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Discussion Starter #1
Who check's their own torque wrenches and where do you get them calibrated? Anyone play around with the adjustments?

A poorman's calibration check (lug nut and a digital AC Delco torque adapter) shows my 2-year old Craftman wrench is off by about +2. Not too worried since I can easily compensate for it by clicking down a notch or 2 but I'd like to get my tool to spec.

ft/lb (wrench setting) -- ft/lb (digital adapter, round to nearest)

10 -- 12
15 -- 17
20 -- 24
25 -- 27
30 -- 32
35 -- 38
40 -- 42

I stopped checking after that.
 

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I got friendly with the guys at the Costco Tire Center and had them check my old 1/2" drive torque wrench.

Turned out it was about 12 ft/lbs too light, so I just now add 12 Ft/lbs to the where I want to set it.

Pretty costly even at the online places to calibrate the tools, sometimes it is cheaper to just buy a new torque wrench vs sending it out for calibration.
 

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calibration is expensive. I may try to sneak my wrenches in with my company's annual instrument calibration :)

Best way to do it at home would be to have a fairly accurate weight set and have a bolt in a fixed object, place the torque wrench so it's parallel to the ground and hand the weight off the end. Measure the distance, and calculate the applied torque. You'd have to do some trial and error to see where each weight was triggered on the wrench.
 

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I shoplifted a high-dollar 1/2" Snap-On off my dad once when he wasn't looking, it was an old click-type and I sent it off to Team Torque in North Dakota for a calibration. Cost $75 if I recall correctly. It wasn't off by much, I think a pound off either way. This tool was probably made in the 70s and had never been calibrated, not heavily used and always returned to zero for storage.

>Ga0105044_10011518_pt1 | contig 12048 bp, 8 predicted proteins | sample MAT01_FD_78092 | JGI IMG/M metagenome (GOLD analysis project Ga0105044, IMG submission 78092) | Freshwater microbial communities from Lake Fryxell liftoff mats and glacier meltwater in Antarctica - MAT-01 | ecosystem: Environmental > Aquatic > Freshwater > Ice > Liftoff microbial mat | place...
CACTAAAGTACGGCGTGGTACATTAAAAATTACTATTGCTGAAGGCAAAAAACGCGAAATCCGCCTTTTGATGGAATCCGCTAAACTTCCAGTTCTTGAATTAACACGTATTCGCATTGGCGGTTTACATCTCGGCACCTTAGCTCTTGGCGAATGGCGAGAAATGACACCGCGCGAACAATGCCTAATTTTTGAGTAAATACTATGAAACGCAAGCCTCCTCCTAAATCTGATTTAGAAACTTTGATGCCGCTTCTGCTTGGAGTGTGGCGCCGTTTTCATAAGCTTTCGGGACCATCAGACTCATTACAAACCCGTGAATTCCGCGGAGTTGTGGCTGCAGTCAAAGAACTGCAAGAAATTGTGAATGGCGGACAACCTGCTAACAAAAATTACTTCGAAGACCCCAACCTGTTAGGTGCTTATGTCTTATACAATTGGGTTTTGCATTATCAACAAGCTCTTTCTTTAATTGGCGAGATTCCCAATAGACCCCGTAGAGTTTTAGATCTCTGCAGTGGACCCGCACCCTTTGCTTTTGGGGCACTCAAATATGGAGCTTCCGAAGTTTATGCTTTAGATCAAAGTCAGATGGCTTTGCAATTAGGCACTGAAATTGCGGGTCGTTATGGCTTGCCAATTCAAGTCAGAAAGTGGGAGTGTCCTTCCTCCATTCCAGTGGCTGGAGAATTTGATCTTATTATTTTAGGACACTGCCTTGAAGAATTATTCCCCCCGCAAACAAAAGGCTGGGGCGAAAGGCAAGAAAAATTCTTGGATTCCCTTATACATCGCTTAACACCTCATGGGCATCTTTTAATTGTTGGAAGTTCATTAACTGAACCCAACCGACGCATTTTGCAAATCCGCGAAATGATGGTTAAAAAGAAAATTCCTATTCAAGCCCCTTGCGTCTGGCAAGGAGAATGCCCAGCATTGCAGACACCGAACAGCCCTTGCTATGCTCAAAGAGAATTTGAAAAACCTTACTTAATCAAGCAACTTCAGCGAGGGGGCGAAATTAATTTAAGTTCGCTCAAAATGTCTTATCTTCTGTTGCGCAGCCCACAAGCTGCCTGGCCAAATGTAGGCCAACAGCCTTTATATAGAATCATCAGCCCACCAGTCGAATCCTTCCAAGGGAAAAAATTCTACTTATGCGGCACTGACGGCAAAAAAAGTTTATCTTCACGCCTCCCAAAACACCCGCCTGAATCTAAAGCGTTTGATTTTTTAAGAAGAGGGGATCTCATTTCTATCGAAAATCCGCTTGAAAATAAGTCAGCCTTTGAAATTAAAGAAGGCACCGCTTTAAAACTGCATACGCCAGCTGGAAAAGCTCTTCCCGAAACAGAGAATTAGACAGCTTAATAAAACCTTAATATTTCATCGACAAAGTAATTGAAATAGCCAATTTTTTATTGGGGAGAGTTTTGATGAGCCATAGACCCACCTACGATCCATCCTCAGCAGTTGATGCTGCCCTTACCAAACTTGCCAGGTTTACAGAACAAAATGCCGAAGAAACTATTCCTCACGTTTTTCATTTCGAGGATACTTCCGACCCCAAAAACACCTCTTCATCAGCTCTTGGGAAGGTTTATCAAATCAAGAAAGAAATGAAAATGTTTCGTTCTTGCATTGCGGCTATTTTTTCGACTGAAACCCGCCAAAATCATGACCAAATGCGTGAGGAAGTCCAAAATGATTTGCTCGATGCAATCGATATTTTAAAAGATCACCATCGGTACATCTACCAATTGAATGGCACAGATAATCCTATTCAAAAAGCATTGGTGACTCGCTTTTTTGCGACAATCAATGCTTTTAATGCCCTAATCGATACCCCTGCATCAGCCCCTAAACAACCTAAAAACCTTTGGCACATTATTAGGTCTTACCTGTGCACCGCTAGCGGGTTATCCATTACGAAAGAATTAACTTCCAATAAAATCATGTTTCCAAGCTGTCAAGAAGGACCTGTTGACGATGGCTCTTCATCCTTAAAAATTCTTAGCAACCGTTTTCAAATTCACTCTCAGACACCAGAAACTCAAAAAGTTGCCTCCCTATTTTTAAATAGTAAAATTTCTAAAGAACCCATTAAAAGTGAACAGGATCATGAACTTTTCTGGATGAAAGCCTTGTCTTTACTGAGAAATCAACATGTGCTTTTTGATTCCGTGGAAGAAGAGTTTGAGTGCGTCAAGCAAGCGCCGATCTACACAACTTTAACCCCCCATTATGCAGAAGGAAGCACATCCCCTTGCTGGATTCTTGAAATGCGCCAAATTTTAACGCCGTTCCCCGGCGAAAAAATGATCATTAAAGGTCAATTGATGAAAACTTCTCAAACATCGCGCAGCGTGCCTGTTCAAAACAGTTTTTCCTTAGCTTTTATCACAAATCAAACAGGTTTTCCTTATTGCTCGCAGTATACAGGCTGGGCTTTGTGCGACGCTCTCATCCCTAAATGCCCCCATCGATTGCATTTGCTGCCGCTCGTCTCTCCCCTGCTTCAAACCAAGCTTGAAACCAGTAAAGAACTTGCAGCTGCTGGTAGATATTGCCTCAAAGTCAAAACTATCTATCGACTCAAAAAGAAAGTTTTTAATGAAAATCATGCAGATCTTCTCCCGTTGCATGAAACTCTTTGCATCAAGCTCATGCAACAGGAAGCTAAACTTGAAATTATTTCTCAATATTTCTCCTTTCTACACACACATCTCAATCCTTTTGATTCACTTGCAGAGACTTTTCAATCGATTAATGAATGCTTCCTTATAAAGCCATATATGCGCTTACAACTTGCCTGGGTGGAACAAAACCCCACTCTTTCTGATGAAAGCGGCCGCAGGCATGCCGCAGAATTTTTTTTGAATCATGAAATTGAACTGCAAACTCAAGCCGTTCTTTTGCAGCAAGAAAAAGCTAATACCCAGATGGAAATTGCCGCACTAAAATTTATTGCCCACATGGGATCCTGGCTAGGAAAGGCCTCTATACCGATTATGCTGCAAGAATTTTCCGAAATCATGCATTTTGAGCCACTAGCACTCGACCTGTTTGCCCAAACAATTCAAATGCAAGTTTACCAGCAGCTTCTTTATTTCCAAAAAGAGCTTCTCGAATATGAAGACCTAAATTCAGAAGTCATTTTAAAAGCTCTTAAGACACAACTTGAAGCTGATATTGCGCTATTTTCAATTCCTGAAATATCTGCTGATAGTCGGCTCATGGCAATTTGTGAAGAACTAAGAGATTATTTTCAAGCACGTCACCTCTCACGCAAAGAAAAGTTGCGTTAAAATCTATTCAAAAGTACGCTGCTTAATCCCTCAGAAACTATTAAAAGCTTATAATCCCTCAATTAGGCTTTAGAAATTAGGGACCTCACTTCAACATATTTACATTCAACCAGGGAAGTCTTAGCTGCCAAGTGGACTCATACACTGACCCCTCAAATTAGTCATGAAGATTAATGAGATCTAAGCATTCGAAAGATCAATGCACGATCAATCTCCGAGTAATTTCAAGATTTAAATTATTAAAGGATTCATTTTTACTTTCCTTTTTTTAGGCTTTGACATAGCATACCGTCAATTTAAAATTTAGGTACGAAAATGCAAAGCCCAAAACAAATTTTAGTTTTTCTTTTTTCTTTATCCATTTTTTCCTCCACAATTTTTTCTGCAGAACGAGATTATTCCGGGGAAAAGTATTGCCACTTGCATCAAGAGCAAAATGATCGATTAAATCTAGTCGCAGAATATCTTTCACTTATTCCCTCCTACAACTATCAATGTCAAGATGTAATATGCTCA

If you have a quality wrench and don't care to spend the dough then go for it. Craftsman torque wrenches don't usually fit that description, no offense. But for something that retails for lots o money it might make you feel better, just don't expect to be correcting it by much. It's better to just buy a new cheap torque wrench than to try and calibrate one.
 

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Discussion Starter #5
I am definitely doing more testing over the weekend and research on how exactly to "adjust" the internal spring mechanism.

Is there any merit buying the high-end (digital) wrenches by Snap-on, MAC, K-D, etc. since those are
only guaranteed for a limited time too (a year or less) and you still have to pay for testing/calibration.

*sign*
 

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Don't get obsessed with it. The one you have will serve your DIY purposes just fine. Unless you plan to rebuild aircraft you don't need an expensive torque wrench. I'm using sh*tty Pittsburgh wrenches for my other drive sizes and I believe they do the job just fine. They might not be dead on accurate but they keep me from overtorquing critical fasteners and that's good enough for the home mechanic.
 

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Discussion Starter #7
:bump:
I figured +2lbs is not a big deal for 99% of the things I'm doing to 'Beulah' and knowing exactly how off the old Craftman is, I can compensate for more mission critical applications. I plan on buying a 1-12 ft/lb micro wrench for little bolts but probably not until I need it.


Don't get obsessed with it. The one you have will serve your DIY purposes just fine. Unless you plan to rebuild aircraft you don't need an expensive torque wrench. I'm using sh*tty Pittsburgh wrenches for my other drive sizes and I believe they do the job just fine. They might not be dead on accurate but they keep me from overtorquing critical fasteners and that's good enough for the home mechanic.
 
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